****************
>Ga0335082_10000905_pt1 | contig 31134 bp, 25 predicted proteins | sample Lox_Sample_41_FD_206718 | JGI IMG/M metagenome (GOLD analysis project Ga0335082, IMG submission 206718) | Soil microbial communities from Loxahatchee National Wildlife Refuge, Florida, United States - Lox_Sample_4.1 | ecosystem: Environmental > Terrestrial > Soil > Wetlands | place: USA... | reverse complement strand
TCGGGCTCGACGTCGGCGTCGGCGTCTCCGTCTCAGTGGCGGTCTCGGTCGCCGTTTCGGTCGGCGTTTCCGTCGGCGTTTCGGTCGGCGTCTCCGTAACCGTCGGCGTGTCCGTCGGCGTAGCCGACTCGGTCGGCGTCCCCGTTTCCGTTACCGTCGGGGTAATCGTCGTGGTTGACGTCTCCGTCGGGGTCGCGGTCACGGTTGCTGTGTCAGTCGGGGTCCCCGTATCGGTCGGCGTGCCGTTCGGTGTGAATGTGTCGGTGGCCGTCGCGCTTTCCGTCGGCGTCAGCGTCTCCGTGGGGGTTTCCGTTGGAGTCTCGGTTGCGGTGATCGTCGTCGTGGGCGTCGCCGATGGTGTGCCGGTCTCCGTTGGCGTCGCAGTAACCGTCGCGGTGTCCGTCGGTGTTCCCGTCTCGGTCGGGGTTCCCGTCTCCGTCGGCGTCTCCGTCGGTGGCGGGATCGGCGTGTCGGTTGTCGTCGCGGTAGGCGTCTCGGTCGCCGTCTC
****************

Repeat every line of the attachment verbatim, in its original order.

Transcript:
>Ga0335082_10000905_pt1 | contig 31134 bp, 25 predicted proteins | sample Lox_Sample_41_FD_206718 | JGI IMG/M metagenome (GOLD analysis project Ga0335082, IMG submission 206718) | Soil microbial communities from Loxahatchee National Wildlife Refuge, Florida, United States - Lox_Sample_4.1 | ecosystem: Environmental > Terrestrial > Soil > Wetlands | place: USA... | reverse complement strand
TCGGGCTCGACGTCGGCGTCGGCGTCTCCGTCTCAGTGGCGGTCTCGGTCGCCGTTTCGGTCGGCGTTTCCGTCGGCGTTTCGGTCGGCGTCTCCGTAACCGTCGGCGTGTCCGTCGGCGTAGCCGACTCGGTCGGCGTCCCCGTTTCCGTTACCGTCGGGGTAATCGTCGTGGTTGACGTCTCCGTCGGGGTCGCGGTCACGGTTGCTGTGTCAGTCGGGGTCCCCGTATCGGTCGGCGTGCCGTTCGGTGTGAATGTGTCGGTGGCCGTCGCGCTTTCCGTCGGCGTCAGCGTCTCCGTGGGGGTTTCCGTTGGAGTCTCGGTTGCGGTGATCGTCGTCGTGGGCGTCGCCGATGGTGTGCCGGTCTCCGTTGGCGTCGCAGTAACCGTCGCGGTGTCCGTCGGTGTTCCCGTCTCGGTCGGGGTTCCCGTCTCCGTCGGCGTCTCCGTCGGTGGCGGGATCGGCGTGTCGGTTGTCGTCGCGGTAGGCGTCTCGGTCGCCGTCTC